The two leading sources of information on JavaScript affecting page download performance are the Yahoo! Exceptional Performance team ( and Steve Souders, author of High Performance Web Sites (O’Reilly) and Even Faster Web Sites (O’Reilly). This chapter is heavily influenced by their combined research.

Script Positioning

The HTML 4 specification indicates that a <script> tag may be placed inside of a <head> or <body> tag in an HTML document and may appear any number of times within each. Traditionally, <script> tags that are used to load external JavaScript files have appeared in the <head>, along with <link> tags to load external CSS files and other metainformation about the page. The theory was that it’s best to keep as many style and behavior dependencies together, loading them first so that the page will come in looking and behaving correctly. For example:

   <title>Script Example</title>
   <-- Example of inefficient script positioning -->
   <script type="text/javascript" src="file1.js"></script>
   <script type="text/javascript" src="file2.js"></script>
   <script type="text/javascript" src="file3.js"></script>
   <link rel="stylesheet" type="text/css" href="styles.css">
  <p>Hello world!</p>

Though this code seems innocuous, it actually has a severe performance issue: there are three JavaScript files being loaded in the <head>. Since each <script> tag blocks the page from continuing to render until it has fully downloaded and executed the JavaScript code, the perceived performance of this page will suffer. Keep in mind that browsers don’t start rendering anything on the page until the opening <body> tag is encountered. Putting scripts at the top of the page in this way typically leads to a noticeable delay, often in the form of a blank white page, before the user can even begin reading or otherwise interacting with the page. To get a good understanding of how this occurs, it’s useful to look at a waterfall diagram showing when each resource is downloaded. Figure 1-1 shows when each script and the stylesheet file get downloaded as the page is loading.

JavaScript code execution blocks other file downloads

Figure 1-1. JavaScript code execution blocks other file downloads

Figure 1-1 shows an interesting pattern. The first JavaScript file begins to download and blocks any of the other files from downloading in the meantime. Further, there is a delay between the time at which file1.js is completely downloaded and the time at which file2.js begins to download. That space is the time it takes for the code contained in file1.js to fully execute. Each file must wait until the previous one has been downloaded and executed before the next download can begin. In the meantime, the user is met with a blank screen as the files are being downloaded one at a time. This is the behavior of most major browsers today.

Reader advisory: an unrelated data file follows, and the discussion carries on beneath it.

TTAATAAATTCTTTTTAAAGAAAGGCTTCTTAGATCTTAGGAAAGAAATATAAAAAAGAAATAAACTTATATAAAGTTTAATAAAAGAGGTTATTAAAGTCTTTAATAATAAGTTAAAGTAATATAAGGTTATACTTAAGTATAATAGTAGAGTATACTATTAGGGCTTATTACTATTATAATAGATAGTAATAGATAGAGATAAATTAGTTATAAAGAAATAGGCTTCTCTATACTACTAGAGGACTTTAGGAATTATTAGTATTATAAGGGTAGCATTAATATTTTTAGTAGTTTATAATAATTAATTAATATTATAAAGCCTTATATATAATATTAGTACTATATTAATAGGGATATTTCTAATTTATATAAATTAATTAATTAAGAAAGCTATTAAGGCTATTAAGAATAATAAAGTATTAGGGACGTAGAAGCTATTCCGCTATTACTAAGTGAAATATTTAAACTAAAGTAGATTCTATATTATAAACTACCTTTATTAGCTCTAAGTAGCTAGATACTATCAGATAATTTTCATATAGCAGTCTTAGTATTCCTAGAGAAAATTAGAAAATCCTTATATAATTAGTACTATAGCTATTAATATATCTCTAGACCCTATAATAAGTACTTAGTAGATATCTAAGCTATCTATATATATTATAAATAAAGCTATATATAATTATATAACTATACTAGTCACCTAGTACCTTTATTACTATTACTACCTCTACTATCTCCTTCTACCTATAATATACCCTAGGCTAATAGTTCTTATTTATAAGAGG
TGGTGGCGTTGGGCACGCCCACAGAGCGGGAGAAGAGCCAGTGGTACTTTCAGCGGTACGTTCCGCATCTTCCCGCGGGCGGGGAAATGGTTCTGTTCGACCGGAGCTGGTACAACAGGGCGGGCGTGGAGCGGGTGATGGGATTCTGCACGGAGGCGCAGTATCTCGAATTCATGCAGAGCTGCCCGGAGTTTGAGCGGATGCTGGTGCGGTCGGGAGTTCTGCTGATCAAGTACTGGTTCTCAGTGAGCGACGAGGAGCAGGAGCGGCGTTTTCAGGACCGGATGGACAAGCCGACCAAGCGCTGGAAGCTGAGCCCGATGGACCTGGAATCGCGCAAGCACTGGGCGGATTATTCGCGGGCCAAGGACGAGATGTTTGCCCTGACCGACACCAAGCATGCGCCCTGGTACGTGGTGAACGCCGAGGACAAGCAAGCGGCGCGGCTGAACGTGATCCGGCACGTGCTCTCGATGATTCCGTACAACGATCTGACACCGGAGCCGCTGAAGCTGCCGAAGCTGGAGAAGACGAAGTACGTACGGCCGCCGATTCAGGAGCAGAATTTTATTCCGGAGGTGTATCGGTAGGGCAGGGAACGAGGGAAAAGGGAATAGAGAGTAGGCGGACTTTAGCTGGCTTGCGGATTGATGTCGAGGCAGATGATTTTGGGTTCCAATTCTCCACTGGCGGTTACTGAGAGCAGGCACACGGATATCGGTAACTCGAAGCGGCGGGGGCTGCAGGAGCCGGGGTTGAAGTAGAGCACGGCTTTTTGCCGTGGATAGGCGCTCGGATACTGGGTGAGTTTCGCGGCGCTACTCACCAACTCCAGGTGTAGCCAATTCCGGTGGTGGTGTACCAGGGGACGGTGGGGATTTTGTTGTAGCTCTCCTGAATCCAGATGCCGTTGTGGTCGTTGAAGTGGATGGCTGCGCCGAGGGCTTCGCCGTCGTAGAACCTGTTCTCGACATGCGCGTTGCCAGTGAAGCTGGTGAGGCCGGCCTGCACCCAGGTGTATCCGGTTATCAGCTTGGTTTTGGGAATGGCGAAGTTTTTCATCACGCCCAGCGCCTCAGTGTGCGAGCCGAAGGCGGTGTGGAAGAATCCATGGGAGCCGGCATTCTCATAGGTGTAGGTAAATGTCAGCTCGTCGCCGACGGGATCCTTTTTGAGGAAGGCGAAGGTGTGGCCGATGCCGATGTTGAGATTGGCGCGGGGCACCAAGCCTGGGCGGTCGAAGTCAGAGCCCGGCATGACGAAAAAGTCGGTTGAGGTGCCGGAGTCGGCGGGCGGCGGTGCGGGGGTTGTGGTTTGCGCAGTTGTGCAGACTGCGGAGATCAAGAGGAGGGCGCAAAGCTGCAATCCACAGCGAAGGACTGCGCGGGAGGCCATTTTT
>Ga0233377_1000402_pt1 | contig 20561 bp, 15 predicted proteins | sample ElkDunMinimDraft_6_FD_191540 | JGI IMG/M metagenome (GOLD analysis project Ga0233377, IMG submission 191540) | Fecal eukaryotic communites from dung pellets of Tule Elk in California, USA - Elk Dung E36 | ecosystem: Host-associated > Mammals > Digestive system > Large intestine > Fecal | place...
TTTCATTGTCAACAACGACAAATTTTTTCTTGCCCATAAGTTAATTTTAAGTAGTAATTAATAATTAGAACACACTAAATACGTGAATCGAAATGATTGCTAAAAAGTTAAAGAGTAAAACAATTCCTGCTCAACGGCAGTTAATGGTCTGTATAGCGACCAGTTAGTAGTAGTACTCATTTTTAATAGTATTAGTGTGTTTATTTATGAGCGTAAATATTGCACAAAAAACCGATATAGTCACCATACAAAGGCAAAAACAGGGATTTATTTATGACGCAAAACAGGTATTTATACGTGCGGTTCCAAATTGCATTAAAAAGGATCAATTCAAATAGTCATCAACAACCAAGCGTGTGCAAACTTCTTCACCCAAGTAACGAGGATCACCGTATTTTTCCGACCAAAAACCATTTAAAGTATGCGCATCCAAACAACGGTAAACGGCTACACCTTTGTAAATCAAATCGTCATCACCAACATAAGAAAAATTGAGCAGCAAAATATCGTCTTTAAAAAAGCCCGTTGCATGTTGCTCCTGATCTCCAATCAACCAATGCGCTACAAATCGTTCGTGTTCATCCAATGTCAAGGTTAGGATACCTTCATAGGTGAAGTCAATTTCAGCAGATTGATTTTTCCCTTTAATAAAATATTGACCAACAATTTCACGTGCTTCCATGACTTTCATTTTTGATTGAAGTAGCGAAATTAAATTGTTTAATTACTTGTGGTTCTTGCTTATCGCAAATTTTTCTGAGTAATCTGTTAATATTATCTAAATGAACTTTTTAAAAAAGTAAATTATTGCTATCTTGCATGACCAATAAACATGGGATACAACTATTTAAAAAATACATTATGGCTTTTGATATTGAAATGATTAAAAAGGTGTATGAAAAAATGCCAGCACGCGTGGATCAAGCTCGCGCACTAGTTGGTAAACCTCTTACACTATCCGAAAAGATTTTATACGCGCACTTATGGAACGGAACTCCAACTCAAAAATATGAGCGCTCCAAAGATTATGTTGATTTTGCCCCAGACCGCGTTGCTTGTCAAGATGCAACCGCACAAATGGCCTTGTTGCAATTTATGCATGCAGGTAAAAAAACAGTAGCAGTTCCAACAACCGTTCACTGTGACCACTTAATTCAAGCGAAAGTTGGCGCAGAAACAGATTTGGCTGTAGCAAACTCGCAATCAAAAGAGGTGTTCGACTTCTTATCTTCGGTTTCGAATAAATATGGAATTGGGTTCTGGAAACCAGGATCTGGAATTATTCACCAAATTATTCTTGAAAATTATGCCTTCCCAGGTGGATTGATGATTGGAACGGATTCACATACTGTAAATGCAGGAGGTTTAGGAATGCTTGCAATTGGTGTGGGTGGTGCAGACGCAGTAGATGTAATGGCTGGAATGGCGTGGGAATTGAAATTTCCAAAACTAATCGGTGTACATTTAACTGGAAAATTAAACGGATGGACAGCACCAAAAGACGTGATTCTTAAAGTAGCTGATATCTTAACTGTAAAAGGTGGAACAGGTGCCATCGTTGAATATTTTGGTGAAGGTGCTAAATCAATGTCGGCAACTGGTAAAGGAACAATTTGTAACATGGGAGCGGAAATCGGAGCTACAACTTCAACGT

Internet Explorer 8, Firefox 3.5, Safari 4, and Chrome 2 all allow parallel downloads of JavaScript files. This is good news because the <script> tags don’t necessarily block other <script> tags from downloading external resources. Unfortunately, JavaScript downloads still block downloading of other resources, such as images. And even though downloading a script doesn’t block other scripts from downloading, the page must still wait for the JavaScript code to be downloaded and executed before continuing. So while the latest browsers have improved performance by allowing parallel downloads, the problem hasn’t been completely solved. Script blocking still remains a problem.

Because scripts block downloading of all resource types on the page, it’s recommended to place all <script> tags as close to the bottom of the <body> tag as possible so as not to affect the download of the entire page. For example:

   <title>Script Example</title>
   <link rel="stylesheet" type="text/css" href="styles.css">
  <p>Hello world!</p>

   <-- Example of recommended script positioning -->
   <script type="text/javascript" src="file1.js"></script>
   <script type="text/javascript" src="file2.js"></script>
   <script type="text/javascript" src="file3.js"></script>

This code represents the recommended position for <script> tags in an HTML file. Even though the script downloads will block one another, the rest of the page has already been downloaded and displayed to the user so that the entire page isn’t perceived as slow. This is the Yahoo! Exceptional Performance team’s first rule about JavaScript: put scripts at the bottom.